Background and Purpose. Depression is a condition that worsens the prognosis of low back pain (LBP) and is under-recognized and undertreated in primary care. The purpose of this study was to evaluate the accuracy with which physical therapists screen for depressive symptoms among their patients with LBP. Subjects. Sixty-eight physical therapists and 232 patients with nonspecific LBP from 40 physical therapy clinics participated. Methods. Patients completed the reference standard (Depression Anxiety Stress Scales [DASS]) and a 2-item screening test for depression taken from the Primary Care Evaluation of Mental Disorders Procedure (PRIME-MD). Treating physical therapists used a 0 to 10 scale to judge whether each patient was depressed. Based on the short-form Depression Anxiety Stress Scales (DASS-21) depression scale score, each patient was categorized as exhibiting normal, mild, moderate, severe, or extremely severe depression symptoms, and receiver operating characteristic (ROC) curves were generated to describe test accuracy. Results. The 2-item screening test was more accurate in screening for depressive symptoms than the physical therapists' ratings were; for example, in detecting moderate depressive symptoms in the 2 areas under the ROC curve, values were 0.66 versus 0.79. Discussion and Conclusion. Because the therapists did not accurately identify symptoms of depression, even symptoms of severe depression, despite the common presentation in their clinics, we recommend that physical therapists managing patients with LBP use the 2-item depression screening test. Administration of this screening test would improve physical therapists' ability to screen for symptoms of depression and would enable referral for appropriate management.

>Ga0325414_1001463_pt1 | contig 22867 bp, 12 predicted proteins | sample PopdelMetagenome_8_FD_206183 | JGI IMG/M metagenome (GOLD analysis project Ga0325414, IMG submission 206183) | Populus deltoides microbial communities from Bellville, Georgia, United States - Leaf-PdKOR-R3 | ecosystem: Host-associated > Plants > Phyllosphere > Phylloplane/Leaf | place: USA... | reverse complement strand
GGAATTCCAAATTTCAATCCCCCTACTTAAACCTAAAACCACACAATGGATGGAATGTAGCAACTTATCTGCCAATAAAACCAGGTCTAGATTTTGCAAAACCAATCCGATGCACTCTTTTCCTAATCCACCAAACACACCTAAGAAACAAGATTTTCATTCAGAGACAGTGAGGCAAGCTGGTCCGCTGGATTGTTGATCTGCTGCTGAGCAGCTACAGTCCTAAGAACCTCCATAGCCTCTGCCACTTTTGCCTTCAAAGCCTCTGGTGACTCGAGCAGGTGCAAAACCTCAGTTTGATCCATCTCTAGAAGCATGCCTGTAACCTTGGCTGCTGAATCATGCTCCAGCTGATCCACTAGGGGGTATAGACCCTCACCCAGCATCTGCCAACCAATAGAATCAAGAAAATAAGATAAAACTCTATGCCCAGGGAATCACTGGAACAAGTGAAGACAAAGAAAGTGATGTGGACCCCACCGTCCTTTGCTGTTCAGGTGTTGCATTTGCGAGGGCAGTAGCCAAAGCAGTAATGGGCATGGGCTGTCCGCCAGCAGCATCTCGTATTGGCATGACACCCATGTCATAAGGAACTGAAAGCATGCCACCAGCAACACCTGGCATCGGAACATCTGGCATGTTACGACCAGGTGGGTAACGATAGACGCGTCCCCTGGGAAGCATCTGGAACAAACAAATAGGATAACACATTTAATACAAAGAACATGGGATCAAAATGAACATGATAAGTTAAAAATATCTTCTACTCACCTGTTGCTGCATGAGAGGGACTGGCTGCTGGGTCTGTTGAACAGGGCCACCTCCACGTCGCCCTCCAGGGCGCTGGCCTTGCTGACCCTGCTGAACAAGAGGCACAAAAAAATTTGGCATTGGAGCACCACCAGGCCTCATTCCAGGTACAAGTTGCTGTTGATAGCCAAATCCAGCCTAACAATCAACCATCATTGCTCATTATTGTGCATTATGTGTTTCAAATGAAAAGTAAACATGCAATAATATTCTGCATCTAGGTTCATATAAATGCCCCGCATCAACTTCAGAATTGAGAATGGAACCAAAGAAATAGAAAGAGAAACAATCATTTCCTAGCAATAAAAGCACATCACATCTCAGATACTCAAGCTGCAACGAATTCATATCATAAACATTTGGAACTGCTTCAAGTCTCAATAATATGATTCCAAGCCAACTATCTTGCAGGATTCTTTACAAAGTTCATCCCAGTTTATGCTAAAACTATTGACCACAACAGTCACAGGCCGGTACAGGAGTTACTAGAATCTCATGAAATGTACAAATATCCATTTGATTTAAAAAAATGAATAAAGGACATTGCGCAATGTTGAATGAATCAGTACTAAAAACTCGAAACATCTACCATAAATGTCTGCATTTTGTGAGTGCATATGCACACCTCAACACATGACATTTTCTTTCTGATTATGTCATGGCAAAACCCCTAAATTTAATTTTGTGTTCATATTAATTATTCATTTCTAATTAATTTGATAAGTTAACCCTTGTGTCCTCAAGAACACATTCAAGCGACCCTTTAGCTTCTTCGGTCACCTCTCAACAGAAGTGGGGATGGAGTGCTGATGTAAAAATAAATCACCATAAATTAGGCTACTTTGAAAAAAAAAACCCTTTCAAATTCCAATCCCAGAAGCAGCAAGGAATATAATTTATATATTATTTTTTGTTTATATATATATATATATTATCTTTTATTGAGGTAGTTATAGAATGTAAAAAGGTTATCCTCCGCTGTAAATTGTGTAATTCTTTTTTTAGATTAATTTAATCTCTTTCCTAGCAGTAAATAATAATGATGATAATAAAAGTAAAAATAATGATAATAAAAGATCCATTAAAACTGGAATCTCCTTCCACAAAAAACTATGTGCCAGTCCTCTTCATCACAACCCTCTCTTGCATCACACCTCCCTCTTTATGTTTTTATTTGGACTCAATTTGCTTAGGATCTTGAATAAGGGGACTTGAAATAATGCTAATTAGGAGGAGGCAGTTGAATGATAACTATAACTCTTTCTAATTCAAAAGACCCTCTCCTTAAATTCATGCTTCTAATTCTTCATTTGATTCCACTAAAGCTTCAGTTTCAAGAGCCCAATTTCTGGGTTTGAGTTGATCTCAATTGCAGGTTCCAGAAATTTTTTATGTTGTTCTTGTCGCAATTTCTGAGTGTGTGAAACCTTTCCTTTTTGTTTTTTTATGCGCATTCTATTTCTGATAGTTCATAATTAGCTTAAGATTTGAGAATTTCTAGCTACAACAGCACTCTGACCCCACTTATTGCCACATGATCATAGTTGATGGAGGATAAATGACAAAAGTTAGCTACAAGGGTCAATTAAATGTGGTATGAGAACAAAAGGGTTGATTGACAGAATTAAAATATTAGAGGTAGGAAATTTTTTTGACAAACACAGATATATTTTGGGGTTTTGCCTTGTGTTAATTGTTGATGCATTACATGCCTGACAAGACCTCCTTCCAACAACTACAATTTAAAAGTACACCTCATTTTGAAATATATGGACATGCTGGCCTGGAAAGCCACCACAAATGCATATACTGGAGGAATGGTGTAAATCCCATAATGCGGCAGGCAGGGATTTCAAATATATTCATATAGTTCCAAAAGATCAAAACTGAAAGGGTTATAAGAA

|Number of pages||10|
|Publication status||Published - Dec 2004|
- Low back pain
- Physical therapy
- Sensitivity and specificity